Are we getting better at treating the mentally ill in prison? I don’t think so!
Years ago, with overwhelming evidence about mistreatment of mental patients in the Women’s Huron Valley Facility, we filed a complaint with the U. S. Department of Justice. It led to a lengthy investigation.
Evidence included numerous signed affidavits smuggled to us by trained prisoner observers whose job it was to keep an eye on the mentally challenged. They scribbled their signed statements on scraps of paper, courageously revealing shameful details of food deprivation, water deprivation and even hog-tying.
With our evidence, the ACLU prepared a pages-long letter to the Michigan Department of Corrections and specifically to that facility, demanding that the practices be stopped and the procedures be changed.
There may have been some improvement in care of acutely ill. But then a few days ago we received this message from another of our trustworthy informants, about one of the same patients from years ago:
“It is now going into years that she has been locked in a room with nothing. She no longer even sings, raps or talks. She just makes noise. Four days ago an officer withheld her food because she would not get up. He yelled down the hallway (which is on camera), ‘You’re not getting your food unless you get up.’ The observer on duty said that in her time there, the food was never delivered. Years of being locked in a cell with nothing has made her worse.”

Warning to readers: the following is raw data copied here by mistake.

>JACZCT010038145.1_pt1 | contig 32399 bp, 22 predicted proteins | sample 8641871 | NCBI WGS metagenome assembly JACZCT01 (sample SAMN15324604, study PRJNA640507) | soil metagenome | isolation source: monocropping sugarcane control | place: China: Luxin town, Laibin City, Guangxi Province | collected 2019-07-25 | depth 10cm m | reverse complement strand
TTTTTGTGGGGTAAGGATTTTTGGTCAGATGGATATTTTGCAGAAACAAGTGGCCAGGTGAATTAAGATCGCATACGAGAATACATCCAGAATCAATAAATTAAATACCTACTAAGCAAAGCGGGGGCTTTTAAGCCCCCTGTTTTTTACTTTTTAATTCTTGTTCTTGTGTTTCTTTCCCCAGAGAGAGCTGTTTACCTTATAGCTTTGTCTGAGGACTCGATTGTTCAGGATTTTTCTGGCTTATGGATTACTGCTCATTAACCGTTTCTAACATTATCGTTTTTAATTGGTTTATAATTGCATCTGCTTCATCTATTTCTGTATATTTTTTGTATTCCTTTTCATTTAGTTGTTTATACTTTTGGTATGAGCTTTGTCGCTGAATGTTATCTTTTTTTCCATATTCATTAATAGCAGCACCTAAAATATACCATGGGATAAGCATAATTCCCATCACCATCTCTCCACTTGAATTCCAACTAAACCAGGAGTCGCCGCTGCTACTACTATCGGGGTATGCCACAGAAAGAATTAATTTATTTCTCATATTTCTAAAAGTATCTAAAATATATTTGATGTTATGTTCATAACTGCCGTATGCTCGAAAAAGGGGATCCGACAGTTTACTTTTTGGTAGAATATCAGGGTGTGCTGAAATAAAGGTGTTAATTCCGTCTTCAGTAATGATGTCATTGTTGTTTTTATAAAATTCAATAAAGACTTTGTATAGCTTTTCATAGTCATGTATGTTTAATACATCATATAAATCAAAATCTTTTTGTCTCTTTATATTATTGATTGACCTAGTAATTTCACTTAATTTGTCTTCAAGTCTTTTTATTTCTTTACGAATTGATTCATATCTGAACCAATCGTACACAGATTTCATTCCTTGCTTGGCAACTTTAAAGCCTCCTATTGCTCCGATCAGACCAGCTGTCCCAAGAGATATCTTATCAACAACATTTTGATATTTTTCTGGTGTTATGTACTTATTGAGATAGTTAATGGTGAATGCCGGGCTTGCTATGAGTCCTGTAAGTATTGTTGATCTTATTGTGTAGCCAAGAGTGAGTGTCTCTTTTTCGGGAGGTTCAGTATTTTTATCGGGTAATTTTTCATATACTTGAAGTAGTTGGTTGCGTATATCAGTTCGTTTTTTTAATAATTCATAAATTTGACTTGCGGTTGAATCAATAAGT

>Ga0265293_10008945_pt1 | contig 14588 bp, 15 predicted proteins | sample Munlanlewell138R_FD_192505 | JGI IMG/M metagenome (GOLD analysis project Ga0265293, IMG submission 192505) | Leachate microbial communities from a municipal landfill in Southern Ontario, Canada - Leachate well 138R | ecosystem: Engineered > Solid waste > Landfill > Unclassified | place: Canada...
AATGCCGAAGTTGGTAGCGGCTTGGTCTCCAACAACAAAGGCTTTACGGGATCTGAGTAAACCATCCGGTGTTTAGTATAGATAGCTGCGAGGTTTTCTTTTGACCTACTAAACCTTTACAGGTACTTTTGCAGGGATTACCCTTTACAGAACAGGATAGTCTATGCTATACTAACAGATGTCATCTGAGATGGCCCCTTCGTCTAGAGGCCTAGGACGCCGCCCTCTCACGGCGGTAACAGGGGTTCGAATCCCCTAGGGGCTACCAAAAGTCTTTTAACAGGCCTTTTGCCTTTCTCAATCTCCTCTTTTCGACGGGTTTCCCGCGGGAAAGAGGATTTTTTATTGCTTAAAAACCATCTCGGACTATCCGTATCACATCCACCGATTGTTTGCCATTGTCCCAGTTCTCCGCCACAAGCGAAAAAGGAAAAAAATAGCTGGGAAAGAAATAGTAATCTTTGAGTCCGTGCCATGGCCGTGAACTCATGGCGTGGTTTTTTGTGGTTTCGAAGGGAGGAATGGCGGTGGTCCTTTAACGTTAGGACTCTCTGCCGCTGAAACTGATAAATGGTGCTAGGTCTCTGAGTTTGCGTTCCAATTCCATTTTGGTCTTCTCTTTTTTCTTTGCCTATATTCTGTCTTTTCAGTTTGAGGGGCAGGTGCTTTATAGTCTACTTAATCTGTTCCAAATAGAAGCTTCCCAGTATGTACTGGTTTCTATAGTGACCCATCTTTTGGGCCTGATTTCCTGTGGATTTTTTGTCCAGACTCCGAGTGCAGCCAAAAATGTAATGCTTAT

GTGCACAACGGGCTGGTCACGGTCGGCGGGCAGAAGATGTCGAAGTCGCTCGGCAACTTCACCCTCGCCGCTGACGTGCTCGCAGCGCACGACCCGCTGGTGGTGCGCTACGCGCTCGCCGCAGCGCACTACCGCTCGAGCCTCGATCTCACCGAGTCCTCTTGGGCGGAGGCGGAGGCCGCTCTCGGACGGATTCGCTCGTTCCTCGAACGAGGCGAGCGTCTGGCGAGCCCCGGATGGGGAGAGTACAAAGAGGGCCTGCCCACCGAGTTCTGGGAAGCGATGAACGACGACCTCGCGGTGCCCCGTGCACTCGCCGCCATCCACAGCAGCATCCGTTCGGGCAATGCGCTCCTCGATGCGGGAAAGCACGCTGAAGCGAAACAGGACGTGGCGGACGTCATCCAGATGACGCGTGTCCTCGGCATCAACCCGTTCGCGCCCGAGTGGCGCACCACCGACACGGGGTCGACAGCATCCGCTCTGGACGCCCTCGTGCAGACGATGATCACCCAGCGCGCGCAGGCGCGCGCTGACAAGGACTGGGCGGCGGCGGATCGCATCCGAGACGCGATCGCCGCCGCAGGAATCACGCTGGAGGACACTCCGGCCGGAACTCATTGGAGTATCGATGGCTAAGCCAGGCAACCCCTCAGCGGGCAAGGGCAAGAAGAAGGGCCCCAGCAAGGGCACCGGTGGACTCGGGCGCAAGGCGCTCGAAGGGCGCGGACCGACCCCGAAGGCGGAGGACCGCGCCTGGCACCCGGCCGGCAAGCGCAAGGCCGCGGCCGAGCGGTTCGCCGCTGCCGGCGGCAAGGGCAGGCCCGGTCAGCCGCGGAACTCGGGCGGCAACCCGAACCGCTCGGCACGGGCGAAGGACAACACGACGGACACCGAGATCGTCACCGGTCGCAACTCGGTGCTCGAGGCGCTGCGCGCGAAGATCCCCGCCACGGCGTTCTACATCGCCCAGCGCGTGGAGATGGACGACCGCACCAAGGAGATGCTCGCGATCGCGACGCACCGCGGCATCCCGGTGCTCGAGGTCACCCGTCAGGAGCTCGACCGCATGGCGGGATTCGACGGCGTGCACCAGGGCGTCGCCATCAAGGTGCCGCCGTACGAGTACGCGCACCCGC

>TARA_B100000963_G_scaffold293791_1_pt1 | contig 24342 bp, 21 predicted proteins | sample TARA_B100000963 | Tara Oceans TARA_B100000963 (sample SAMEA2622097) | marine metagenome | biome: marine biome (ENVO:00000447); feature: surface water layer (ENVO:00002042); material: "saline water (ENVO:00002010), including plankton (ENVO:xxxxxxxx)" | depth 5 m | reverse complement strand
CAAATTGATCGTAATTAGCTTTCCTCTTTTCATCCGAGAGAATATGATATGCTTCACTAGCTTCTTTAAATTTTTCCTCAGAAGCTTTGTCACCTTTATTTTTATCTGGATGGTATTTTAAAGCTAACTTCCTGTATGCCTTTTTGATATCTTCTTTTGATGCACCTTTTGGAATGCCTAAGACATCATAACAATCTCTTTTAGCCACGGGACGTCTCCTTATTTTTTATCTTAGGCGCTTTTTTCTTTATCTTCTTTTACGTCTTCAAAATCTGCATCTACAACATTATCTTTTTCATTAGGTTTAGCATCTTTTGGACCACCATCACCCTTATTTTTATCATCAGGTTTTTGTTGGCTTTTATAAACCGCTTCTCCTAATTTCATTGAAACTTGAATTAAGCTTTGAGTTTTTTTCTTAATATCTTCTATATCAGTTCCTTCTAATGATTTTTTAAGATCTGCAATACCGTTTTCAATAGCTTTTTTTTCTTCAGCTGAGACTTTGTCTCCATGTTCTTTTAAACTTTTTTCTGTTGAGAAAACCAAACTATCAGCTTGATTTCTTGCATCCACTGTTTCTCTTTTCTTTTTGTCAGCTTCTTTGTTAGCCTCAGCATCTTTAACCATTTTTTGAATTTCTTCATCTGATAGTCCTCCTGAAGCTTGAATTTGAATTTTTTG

For the record, this young woman is only 28 and should have been released years ago. But, because of continued issues, the Parole Board refused. Then she assaulted a prison employee, got charged again, and now is not eligible for parole until 2024. Can’t anyone see the real problem here? Besides not giving this woman proper care and treatment, guess what it’s costing to keep her there!
Half of the people in Michigan prisons are mentally challenged. Because many of our mental institutions have been closed, many of the mentally ill now wind up behind bars. And corrections officers are the wrong people to care for mental patients.
Here’s my point. If we’re going to wait for the US government, like the DOJ, to do something, we can forget it. We saw what happened there. Same thing for going to the ACLU. They do a lot of good things, but other than a strong letter, we got no additional help from them and I don’t see any more coming. So, it’s back to my previous blog. It’s up to you and me. It’s election time, and if those persons in office aren’t willing to help the mentally ill, it’s time to throw the bums out! And before we choose replacements, it’s time to find out where they stand.
Please don’t ignore this just because it doesn’t affect you personally. The next time it could be your mother, or sister, or daughter.
It’s time to do something. Silence and inaction are not options.